No molecular structure has gained world-wide notoriety more than the double helical structure of DNA. The famous Nature paper written by James Watson and Francis Crick in 1953 entitled, 'Molecular Structure of Nucleic Acids' ends with the statement, 'It has not escaped our notice that the specific pairing we have postulated immediately suggests a possible copying mechanism for the genetic material.' Since the release of the paper, the focus of the research of a number of scientists has been on elucidating the mechanism of DNA replication.
In this activity you will learn how a copy of DNA is replicated prior to cell division. If you have access to the models, you will work with them to complete the activity. Otherwise, the images and videos in the activity will guide you. If you are working with models, your instructor will indicate whether you will work alone or in groups.
This icon indicates you are to provide a response. You may enter your response in the activity, then download a file with your answers at the end of the tutorial. Alternately, you may download and print a paper copy of the worksheet. Question numbers are included to allow you to easily transition from the tutorial to the worksheet.
In exploring DNA structure, you used accurate representations of the molecular structure of DNA. Here we will use schematic models to better represent a process (DNA replication). To better understand how the two models relate, examine the image below.
Note that in this model, the phosphate group is represented by a hole rather than a structure. This is to allow the nucleotides to connect in a chain.
Throughout this activity, deoxynucleotides have a rounded base (ribonucleotides have a square base) and are colored as follows:
As with the accurate physical models, purines (A and G) pair with pyrimidines (T and C), and the models only allow for correct base pairing.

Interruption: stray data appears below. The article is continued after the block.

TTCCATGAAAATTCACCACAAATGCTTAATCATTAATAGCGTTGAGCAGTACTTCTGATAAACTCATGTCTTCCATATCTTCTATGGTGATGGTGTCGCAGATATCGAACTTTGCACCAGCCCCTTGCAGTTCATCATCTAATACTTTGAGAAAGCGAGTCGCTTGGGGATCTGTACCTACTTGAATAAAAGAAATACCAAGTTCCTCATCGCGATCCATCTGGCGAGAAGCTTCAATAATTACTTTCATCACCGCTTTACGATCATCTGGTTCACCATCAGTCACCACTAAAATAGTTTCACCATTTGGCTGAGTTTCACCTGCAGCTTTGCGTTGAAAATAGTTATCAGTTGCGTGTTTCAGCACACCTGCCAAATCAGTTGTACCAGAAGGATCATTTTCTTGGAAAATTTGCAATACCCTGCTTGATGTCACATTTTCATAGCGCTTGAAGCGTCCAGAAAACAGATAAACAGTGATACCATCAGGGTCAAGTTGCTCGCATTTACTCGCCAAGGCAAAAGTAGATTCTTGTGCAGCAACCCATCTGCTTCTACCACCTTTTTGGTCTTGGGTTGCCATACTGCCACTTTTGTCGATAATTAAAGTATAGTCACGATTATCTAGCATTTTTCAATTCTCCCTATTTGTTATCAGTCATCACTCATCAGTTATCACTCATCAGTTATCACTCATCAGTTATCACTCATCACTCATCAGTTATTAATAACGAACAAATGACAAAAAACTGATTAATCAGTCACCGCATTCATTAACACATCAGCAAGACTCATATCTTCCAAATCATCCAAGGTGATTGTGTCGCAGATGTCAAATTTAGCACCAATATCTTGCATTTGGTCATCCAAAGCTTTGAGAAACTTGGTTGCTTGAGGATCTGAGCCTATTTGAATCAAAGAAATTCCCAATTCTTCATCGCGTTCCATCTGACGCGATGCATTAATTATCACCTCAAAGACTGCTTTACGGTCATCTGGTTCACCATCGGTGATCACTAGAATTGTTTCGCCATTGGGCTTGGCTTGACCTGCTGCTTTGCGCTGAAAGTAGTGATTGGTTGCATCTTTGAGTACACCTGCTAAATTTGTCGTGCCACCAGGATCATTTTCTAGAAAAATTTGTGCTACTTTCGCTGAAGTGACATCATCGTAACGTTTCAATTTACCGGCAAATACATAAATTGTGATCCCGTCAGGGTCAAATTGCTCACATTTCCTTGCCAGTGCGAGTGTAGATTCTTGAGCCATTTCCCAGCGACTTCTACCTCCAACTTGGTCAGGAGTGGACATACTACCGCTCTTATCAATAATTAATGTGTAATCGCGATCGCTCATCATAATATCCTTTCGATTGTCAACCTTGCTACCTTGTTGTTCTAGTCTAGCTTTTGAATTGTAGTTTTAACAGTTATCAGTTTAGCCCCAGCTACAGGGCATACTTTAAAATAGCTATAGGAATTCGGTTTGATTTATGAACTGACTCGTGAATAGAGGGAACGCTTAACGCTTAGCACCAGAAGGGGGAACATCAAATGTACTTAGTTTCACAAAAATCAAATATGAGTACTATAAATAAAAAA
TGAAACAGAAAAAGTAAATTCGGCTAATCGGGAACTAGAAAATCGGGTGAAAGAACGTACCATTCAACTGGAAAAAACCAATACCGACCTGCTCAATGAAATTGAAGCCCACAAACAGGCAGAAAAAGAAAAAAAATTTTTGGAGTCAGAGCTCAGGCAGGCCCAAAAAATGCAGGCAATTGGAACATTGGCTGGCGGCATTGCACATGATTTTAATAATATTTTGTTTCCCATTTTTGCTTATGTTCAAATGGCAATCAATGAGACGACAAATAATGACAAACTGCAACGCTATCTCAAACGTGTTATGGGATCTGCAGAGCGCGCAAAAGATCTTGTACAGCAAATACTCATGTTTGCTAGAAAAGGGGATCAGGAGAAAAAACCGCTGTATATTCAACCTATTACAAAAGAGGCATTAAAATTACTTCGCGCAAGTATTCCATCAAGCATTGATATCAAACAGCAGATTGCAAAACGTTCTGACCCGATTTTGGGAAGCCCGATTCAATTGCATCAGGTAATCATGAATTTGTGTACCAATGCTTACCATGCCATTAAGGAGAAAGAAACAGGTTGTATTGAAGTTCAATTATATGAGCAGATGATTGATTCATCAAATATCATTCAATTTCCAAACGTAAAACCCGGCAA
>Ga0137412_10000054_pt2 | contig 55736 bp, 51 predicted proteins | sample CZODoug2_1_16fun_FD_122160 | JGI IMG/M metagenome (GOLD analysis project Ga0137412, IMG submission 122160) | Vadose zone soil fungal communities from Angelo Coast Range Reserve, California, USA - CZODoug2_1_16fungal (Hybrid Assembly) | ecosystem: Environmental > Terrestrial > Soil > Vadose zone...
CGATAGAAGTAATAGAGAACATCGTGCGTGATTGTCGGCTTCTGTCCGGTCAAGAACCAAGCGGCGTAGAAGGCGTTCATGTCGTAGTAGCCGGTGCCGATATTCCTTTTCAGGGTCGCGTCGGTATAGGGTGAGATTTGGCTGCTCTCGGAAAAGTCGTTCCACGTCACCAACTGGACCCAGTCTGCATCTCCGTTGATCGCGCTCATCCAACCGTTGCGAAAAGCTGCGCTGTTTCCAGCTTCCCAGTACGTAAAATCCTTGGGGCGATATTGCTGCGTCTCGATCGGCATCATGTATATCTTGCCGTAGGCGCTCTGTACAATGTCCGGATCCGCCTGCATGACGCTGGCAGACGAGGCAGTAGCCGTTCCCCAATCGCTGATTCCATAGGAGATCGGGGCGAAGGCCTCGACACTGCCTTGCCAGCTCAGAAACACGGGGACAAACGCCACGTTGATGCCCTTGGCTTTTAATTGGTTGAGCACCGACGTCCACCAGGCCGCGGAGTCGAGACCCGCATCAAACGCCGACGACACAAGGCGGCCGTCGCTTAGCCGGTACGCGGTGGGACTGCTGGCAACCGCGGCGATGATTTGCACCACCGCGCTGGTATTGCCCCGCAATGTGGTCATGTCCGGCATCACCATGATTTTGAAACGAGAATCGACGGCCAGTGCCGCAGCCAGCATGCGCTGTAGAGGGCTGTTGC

In this lesson you will learn how a copy of DNA is replicated prior to cell division. If you have access to the models, you will work with them to complete the activity. Otherwise, you may work with the images and videos below to work through the activity and complete the worksheet. If you are working with models, your instructor will indicate whether you will work alone or in groups.
Assemble one strand of the DNA sequence according to the pattern below. Make sure the pieces are oriented with rounded portion of the nucleotide facing down and the 3' hydroxyl group pointing to the right.
This template is also illustrated on your worksheet.
Make a complementary strand of DNA above the bottom strand. Base pair nucleotides to the bottom strand you created in Step 1 to create a double stranded DNA model.
1. Record the paired nucleotide sequences in the space below.
2. Examine the strands of DNA. What do you notice about the ends of the model?
Examine the diagrams below.
Prime symbols (') are used in the numbering of the carbons on the sugar portion of the nucleotide to distinguish them from the nitrogen base carbons.
3. Find and label the 3' carbon and the 5' carbon in the DNA nucleotide shown in the diagram below.
4. How are the 3' and 5' carbons oriented in the strands of the DNA molecule you assembled?
Double stranded DNA is composed of two anti-parallel strands! Each DNA strand has 'directionality'. The two sugar-phosphate backbones run in opposite 5' → 3' directions from each other. It is important to keep this directionality in mind as you model the process of DNA replication.
5. Circle the 3' carbons and draw triangles around the 5' carbons in the DNA molecule above.
6. What group is attached to the 3' carbon?
7. What group is attached to the 5' carbon?
Replication of DNA begins at specific sites referred to as origins of replication. A eukaryotic chromosome may have hundreds or even a few thousand replication origins. Proteins that start DNA replication attach to the DNA and separate the two strands creating a replication 'bubble'. At each end of the replication bubble is a Y-shaped region where the parental strands of DNA are being unwound. This region is referred to as the replication fork.
Below is an electron micrograph showing multiple replication bubbles on a chromosome."
8. Where does DNA replication begin on the chromosome?
9. What must happen to the DNA for replication to begin?
Note: Replication occurs on both sides of the replication bubble (at each replication fork). For simplicity and clarity you will simulate replication on only one side of the bubble, at a single replication fork.